— Digital Cameras
Palm-sized recorder opens Panasonic D-snap range
Wednesday August 27, 2003
This 4-in-1 Multi AV device combines a digital video recorder, a digital still camera, a digital audio player, and a voice recorder in a palm-sized package weighing just over 90 grams.
The first in a Panasonic's new generation of pocket-sized AV products branded "D-snap", the SV-AV20 SD will get time on the big-screen in September when it appears in the upcoming Lara Croft film starring Angelina Jolie.
The player features a new one-touch recording interface, is small enough to fit your back pocket and includes a built-in 2-inch LCD monitor and swivel-screen for capturing images at all angles. Video is taken in MPEG4 at a 15 frames per second and still images are 640 x 480 resolution.
The SV-AV20 can play MP3 and AAC files and uses an SD Memory Card for storage transfer to PC is via a USB interface
The silver SV-AV20 is supplied with 32MB SD Memory Card, software (SD-Jukebox 3.0, SD-Moviestage 2.0) AC adaptor, USB cable, hand strap, earphones and rechargeable battery. It is priced at AUD$769 inc GST. For more information call Panasonic on 132 600.
About the Author
Mike grew up thinking he would become a mathematician, accidentally started motorcycle racing, got a job writing road tests for a motorcycle magazine while at university, and became a writer. As a travelling photojournalist during his early career, his work was published in a dozen languages across 20+ countries. He went on to edit or manage over 50 print publications, with target audiences ranging from pensioners to plumbers, many different sports, many car and motorcycle magazines, with many more in the fields of communication - narrow subject magazines on topics such as advertising, marketing, visual communications, design, presentation and direct marketing. Then came the internet and Mike managed internet projects for Australia's largest multimedia company, Telstra.com.au (Australia's largest Telco), Seek.com.au (Australia's largest employment site), top100.com.au, hitwise.com, and a dozen other internet start-ups before founding Gizmag in 2002. Now he writes and thinks.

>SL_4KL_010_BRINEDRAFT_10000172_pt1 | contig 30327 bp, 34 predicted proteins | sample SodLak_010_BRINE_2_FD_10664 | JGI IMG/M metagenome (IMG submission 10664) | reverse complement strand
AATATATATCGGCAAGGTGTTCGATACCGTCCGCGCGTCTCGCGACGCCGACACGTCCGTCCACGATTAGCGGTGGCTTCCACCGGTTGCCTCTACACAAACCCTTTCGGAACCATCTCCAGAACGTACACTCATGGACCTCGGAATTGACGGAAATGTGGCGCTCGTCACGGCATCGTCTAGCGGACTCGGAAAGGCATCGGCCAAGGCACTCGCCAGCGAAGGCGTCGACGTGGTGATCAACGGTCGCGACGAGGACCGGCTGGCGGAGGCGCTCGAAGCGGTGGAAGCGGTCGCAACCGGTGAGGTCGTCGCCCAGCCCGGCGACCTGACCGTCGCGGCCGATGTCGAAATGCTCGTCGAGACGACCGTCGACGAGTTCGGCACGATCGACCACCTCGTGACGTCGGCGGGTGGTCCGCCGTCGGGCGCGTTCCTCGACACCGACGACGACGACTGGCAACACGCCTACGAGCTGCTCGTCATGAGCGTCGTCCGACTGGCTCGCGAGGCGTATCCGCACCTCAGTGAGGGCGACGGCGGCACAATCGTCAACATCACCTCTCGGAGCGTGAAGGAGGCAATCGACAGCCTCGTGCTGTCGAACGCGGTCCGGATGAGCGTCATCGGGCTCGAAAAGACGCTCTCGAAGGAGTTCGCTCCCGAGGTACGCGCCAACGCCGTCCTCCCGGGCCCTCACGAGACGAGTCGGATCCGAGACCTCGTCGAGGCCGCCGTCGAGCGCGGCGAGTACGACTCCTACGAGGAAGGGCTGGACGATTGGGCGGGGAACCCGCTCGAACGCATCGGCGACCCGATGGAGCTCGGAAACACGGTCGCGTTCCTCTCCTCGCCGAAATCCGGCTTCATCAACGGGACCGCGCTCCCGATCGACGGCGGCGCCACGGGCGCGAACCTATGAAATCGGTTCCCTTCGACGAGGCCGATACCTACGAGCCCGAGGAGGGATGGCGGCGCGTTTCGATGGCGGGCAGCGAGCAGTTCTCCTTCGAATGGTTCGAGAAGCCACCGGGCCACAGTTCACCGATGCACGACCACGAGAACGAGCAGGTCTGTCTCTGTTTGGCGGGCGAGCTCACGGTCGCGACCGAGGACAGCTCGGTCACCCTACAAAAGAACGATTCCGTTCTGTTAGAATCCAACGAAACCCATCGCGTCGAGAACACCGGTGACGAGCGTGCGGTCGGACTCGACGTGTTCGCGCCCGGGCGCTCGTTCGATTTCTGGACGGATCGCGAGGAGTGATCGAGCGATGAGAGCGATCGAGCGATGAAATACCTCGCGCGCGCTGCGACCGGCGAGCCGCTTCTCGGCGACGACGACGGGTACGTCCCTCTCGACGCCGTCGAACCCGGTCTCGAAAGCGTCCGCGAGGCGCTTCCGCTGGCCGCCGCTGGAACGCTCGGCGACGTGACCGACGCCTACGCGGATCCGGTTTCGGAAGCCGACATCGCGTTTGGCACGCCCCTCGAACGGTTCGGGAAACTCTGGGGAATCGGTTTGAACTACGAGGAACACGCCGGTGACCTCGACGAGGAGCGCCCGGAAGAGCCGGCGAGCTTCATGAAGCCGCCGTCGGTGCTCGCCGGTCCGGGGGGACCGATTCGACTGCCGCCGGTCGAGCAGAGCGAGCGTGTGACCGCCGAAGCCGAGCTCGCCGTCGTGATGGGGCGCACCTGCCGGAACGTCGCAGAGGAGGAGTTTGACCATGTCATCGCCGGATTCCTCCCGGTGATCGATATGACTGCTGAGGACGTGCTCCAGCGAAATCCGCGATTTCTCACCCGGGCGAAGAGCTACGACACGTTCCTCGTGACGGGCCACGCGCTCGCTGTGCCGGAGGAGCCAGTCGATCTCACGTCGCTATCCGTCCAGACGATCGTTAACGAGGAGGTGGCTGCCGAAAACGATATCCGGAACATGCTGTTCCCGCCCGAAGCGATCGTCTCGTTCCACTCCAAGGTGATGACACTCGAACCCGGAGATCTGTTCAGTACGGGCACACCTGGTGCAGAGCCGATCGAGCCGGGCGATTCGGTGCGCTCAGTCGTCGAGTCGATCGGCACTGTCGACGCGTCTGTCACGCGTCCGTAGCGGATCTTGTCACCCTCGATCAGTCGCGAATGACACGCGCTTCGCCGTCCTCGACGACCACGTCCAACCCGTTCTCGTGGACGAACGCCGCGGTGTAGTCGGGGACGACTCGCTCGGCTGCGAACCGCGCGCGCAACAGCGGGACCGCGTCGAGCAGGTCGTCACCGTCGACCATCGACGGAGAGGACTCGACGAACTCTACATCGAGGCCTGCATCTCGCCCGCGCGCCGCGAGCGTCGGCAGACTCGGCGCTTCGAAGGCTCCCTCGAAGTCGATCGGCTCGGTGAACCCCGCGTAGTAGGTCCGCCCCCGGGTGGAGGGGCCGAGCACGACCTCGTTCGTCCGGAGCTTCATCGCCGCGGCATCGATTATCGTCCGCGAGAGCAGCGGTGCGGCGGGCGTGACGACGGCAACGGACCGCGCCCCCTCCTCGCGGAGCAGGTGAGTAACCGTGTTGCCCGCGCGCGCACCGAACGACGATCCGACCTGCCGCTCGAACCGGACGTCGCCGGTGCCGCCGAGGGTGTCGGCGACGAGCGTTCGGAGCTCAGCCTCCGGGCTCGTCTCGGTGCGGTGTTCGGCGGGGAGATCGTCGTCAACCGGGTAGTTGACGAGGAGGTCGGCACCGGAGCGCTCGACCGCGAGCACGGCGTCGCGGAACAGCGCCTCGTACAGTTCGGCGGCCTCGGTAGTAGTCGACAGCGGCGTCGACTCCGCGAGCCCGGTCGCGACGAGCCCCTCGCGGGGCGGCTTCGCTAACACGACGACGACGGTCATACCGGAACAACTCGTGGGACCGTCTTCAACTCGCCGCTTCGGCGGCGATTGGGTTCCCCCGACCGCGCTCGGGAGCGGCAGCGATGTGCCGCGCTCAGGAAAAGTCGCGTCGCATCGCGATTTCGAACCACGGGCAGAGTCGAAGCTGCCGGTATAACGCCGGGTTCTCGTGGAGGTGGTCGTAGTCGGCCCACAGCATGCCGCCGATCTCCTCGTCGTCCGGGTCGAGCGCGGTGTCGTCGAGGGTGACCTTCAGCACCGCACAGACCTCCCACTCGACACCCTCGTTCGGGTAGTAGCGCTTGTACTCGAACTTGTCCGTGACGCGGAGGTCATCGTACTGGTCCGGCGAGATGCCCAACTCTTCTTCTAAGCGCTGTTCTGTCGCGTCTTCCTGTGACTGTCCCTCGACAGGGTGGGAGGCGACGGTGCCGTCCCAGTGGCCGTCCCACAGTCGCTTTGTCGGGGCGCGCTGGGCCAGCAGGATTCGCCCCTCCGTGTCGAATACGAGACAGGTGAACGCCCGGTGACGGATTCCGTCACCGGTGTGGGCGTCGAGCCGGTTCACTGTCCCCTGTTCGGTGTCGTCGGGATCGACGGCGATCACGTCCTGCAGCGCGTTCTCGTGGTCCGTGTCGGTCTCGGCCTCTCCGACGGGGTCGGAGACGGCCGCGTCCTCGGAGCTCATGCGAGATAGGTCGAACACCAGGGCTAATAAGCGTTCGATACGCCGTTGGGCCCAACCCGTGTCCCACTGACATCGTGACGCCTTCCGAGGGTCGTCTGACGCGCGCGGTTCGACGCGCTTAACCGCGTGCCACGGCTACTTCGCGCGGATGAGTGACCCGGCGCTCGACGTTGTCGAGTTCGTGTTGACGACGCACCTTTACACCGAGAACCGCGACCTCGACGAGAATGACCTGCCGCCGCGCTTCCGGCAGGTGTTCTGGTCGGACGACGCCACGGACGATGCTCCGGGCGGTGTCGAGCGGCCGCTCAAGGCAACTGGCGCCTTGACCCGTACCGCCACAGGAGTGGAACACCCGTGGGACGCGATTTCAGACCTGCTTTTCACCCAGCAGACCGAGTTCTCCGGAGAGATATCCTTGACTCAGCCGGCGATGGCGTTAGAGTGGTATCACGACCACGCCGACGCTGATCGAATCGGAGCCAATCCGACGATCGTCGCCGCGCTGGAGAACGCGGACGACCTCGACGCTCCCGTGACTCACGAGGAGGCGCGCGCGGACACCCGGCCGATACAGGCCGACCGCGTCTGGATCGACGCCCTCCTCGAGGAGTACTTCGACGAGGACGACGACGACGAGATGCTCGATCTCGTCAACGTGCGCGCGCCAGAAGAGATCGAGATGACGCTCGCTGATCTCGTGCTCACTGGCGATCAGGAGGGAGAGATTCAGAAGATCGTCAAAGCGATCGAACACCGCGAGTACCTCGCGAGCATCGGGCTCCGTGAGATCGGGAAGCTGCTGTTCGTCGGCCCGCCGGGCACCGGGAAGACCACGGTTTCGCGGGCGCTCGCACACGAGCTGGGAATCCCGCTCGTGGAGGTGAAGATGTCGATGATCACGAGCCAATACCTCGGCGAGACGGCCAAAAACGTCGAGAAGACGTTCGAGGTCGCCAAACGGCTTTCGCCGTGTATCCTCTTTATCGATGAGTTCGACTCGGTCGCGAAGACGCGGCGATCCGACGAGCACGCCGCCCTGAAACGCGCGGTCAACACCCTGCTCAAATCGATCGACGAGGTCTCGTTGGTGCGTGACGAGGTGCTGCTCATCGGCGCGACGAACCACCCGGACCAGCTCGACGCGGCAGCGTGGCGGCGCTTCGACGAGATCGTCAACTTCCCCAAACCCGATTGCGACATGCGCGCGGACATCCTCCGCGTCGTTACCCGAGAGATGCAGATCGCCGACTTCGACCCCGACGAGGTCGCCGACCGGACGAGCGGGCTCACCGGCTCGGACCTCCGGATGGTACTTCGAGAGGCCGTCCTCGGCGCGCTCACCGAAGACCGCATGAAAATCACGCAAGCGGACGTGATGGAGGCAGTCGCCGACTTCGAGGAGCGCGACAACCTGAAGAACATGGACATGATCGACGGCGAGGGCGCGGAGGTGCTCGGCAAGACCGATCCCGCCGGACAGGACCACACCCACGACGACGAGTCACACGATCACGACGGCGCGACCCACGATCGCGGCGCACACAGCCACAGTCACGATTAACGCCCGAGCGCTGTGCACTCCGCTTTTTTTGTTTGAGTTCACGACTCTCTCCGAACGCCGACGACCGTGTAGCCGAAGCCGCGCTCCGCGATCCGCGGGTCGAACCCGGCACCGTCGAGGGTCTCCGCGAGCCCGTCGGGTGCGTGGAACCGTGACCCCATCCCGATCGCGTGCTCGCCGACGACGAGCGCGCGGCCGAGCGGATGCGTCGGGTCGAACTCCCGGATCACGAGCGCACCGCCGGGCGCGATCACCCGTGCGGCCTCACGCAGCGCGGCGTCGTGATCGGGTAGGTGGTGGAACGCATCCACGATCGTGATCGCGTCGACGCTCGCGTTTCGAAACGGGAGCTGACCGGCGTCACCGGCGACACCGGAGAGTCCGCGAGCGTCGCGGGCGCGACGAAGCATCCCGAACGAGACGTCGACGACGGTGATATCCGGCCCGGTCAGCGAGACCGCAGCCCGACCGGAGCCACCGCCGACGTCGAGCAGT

All articles by Mike Hanlon
Over 160,000 people receive our email newsletter
See the stories that matter in your inbox every morning